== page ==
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Georgian President Eduard Shevardnadze warned yesterday that his country is on the brink of civil war as thousands of demonstrators rallied again in the centre of the country's capital, calling on him to resign.

Security was tightened around the presidential residence as a crowd of 15,000 marched through Tbilisi. Protesters were warned that authorities would use force if they approached the building and thousands of soldiers and riot police were on standby last night. Protesters formed a human chain around the building and jeered riot police, but they remained peaceful.

In a television address, Mr. Shevardnadze - best known in the West as Mikhail Gorbachev's foreign minister - appealed to Georgians to put an end to the protests that have ground the capital to a standstill every day for almost two weeks since disputed Nov. 2 parliamentary elections.

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"The present situation of civil confrontation may develop into a civil war," he said. "I appeal to the population of Georgia not to attend the opposition rally outside the parliament building today."

Mr. Shevardnadze's plea was largely ignored by demonstrators who are frustrated with how Georgia, once the most affluent of the 15 former Soviet republics, has slid into poverty during more than a decade of independence. Many blame Mr. Shevardnadze, whose government is considered among the most corrupt in the world.

The crowd last night moved through Tbilisi's streets chanting "Go away! Go away!" as it approached the presidential residence.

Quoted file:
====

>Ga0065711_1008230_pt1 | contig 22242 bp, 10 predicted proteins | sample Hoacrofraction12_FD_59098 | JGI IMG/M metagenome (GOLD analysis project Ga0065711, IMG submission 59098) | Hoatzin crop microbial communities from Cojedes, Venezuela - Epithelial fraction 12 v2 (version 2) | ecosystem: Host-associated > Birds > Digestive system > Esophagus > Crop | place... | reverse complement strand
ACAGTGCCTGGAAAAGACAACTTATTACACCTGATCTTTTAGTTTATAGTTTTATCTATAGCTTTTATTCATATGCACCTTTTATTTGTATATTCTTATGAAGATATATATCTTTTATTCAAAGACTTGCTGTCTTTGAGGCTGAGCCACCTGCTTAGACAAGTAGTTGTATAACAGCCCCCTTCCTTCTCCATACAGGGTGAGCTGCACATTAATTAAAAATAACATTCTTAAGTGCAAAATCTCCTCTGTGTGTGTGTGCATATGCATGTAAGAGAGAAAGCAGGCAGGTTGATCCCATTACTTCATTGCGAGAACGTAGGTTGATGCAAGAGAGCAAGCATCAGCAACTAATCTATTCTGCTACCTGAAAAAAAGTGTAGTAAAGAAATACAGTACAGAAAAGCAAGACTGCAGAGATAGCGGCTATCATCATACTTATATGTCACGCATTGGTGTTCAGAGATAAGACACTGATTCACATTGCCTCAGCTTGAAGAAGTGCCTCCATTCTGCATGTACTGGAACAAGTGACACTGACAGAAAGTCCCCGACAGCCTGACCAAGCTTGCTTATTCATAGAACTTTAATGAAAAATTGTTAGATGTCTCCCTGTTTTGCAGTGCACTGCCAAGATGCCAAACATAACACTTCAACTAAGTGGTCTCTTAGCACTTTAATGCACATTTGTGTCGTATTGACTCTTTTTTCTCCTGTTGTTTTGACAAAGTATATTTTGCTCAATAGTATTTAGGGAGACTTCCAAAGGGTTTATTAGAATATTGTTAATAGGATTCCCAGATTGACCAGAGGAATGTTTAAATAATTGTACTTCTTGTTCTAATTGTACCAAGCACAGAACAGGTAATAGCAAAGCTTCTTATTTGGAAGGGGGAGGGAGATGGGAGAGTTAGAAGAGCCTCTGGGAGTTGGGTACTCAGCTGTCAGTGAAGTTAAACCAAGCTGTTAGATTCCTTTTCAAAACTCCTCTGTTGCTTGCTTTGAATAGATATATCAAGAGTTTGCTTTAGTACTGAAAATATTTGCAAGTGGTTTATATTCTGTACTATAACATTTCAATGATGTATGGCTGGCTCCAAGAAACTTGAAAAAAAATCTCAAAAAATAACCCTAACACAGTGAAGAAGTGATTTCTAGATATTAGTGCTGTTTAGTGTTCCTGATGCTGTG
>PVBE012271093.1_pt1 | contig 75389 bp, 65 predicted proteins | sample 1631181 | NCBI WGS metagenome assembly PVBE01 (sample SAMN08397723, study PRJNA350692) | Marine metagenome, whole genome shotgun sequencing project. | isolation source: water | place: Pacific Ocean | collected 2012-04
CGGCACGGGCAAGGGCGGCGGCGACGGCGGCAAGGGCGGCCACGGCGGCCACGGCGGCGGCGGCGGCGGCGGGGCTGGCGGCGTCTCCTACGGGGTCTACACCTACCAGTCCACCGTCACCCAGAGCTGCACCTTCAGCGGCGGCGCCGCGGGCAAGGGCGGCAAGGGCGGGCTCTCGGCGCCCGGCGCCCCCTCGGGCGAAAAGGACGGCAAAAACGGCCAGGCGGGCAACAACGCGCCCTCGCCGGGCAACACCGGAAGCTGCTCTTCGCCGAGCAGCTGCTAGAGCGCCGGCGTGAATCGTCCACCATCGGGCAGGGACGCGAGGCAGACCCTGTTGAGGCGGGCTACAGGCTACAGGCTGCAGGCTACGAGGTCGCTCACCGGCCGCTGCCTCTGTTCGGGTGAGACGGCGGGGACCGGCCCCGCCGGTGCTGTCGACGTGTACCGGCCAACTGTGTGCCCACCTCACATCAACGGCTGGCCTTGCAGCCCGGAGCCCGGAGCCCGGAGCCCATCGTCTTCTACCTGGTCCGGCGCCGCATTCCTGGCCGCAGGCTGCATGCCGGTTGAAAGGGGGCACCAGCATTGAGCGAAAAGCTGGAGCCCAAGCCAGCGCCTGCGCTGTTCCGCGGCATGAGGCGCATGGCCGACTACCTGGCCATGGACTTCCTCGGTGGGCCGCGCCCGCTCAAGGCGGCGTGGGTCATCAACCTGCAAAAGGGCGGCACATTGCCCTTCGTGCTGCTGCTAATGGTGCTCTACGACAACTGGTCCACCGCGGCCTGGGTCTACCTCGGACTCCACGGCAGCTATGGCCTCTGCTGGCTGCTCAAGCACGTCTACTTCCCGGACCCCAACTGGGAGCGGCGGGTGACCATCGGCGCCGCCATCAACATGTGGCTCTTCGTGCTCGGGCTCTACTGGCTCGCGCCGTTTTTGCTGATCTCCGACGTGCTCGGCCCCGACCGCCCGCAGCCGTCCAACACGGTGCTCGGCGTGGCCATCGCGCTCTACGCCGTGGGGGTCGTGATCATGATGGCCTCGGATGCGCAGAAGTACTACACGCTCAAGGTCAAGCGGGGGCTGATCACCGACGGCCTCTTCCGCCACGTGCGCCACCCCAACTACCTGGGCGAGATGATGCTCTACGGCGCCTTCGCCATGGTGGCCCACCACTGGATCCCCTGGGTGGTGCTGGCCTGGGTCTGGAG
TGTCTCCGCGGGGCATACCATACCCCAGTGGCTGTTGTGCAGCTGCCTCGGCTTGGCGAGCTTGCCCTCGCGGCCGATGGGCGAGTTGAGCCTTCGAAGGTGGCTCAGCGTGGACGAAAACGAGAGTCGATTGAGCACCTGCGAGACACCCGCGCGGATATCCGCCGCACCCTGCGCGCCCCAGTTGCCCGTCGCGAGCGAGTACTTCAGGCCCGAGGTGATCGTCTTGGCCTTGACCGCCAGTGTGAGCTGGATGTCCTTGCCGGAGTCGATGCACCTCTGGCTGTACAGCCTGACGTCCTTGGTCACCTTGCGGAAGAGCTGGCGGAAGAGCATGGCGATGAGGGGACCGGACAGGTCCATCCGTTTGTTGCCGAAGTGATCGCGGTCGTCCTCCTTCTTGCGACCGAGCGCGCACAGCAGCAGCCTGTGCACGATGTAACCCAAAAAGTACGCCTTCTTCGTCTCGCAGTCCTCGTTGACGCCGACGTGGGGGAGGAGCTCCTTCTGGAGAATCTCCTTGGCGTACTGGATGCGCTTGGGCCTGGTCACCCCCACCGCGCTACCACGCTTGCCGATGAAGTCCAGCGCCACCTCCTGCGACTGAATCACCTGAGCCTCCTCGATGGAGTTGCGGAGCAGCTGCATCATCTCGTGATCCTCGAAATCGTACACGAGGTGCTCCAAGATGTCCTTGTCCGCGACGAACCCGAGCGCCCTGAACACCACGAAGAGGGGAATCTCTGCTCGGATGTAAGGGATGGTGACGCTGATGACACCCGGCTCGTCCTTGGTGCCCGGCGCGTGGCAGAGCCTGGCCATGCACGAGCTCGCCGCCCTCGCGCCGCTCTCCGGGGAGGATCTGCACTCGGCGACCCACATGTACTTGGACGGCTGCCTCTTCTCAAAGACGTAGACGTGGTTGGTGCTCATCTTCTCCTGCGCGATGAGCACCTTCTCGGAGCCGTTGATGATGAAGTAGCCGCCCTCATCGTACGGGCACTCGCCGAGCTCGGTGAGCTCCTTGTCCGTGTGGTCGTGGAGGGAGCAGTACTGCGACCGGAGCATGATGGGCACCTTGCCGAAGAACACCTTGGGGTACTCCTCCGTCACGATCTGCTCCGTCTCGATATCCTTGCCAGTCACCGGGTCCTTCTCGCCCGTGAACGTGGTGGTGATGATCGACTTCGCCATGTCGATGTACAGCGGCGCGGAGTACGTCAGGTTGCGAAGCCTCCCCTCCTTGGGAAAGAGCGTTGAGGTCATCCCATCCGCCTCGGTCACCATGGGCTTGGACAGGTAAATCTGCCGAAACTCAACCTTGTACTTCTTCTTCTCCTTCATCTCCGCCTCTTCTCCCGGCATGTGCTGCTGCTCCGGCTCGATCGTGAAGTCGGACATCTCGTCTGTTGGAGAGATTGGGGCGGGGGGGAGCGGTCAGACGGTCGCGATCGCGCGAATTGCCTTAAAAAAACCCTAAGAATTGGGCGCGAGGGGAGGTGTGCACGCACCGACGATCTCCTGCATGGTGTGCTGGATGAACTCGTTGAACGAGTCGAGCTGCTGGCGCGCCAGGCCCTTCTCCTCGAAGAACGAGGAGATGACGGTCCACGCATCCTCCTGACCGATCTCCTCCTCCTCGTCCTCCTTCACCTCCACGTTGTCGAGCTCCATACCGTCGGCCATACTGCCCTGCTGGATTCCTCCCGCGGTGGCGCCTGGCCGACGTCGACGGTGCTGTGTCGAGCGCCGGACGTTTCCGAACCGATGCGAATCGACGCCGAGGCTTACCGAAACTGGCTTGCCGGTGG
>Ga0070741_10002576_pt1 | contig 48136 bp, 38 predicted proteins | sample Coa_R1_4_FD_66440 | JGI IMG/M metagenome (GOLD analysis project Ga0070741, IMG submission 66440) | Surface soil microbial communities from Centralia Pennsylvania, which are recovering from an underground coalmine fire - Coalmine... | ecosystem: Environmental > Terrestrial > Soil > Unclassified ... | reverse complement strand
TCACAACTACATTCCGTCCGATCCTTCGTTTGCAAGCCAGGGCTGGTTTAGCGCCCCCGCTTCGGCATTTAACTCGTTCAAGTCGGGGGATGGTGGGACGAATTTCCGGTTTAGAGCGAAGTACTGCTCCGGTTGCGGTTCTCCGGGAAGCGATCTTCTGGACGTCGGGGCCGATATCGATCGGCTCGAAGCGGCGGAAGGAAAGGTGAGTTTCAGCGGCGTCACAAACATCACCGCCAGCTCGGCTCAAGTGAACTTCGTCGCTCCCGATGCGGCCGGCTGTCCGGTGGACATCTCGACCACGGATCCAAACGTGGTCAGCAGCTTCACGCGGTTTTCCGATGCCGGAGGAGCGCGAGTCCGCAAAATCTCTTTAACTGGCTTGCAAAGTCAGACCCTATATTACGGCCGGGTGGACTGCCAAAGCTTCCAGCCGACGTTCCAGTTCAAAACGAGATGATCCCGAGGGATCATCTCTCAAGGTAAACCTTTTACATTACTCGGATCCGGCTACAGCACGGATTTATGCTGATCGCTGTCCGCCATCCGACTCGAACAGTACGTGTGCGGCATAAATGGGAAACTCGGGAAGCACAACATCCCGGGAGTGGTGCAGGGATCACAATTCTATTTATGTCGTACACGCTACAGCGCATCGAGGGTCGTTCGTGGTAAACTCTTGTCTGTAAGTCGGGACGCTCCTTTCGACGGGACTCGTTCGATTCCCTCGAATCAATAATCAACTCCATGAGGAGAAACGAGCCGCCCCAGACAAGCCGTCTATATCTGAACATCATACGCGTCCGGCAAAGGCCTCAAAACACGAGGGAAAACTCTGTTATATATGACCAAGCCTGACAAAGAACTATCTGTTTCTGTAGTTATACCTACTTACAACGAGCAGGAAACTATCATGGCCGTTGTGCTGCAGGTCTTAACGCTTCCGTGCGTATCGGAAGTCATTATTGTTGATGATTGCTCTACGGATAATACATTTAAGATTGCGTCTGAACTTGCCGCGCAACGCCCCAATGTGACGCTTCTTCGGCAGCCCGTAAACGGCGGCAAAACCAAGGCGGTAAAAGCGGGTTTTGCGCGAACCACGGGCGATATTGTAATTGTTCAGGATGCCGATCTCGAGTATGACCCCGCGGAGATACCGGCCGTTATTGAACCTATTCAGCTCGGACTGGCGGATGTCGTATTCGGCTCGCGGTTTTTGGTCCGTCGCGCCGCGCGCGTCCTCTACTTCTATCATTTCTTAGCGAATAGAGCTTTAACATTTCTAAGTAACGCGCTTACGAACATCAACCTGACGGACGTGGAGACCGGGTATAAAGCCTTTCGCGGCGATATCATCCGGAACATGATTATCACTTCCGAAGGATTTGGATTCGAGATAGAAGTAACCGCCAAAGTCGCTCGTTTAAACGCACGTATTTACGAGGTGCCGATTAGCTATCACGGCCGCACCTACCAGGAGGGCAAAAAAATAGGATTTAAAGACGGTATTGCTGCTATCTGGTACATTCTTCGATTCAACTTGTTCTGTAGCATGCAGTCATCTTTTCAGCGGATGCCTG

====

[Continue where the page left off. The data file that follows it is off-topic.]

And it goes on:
Mikhail Saakashvili, the leader of the opposition National Movement, called on his supporters to paralyze the state. He said the police and army should cease to obey Mr. Shevardnadze, and that ordinary Georgians should stop paying taxes.

"I want to call on every Georgian, every citizen of Georgia regardless of their nationality, to declare total civil disobedience to President Shevardnadze's regime," he told the crowd outside Mr. Shevardnadze's residence. "This man stole everything from us and he is not going to take notice of his own people."

Official results from the Nov. 2 elections, though not yet final, show a pro-Shevardnadze party winning a slim victory over an array of opposition groups, despite opinion polls that predicted the opposite result.

The opposition has charged that the results were fixed, and wants the President to either overturn the results or resign. Foreign observers have also denounced the election as severely flawed.

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Mr. Shevardnadze, 75, vowed yesterday to prevent further unrest, and called on opposition leaders to resume dialogue. Talks last week with Mr. Saakashvili and other leaders broke down after they accused Mr. Shevardnadze of stalling for time.

He said he's been personally stung by statements comparing him to Romania's Nicolae Ceausescu and Serbia's Slobodan Milosevic, accompanied by warnings he could face a similar fate. Mr. Ceausescu, Romania's last Communist dictator, was executed by his own army, while Mr. Milosevic is currently being tried by the United Nations war crimes tribunal.

"I can only say one thing," Mr. Shevardnadze said. "I'll never follow the fate of either Milosevic or Ceausescu."

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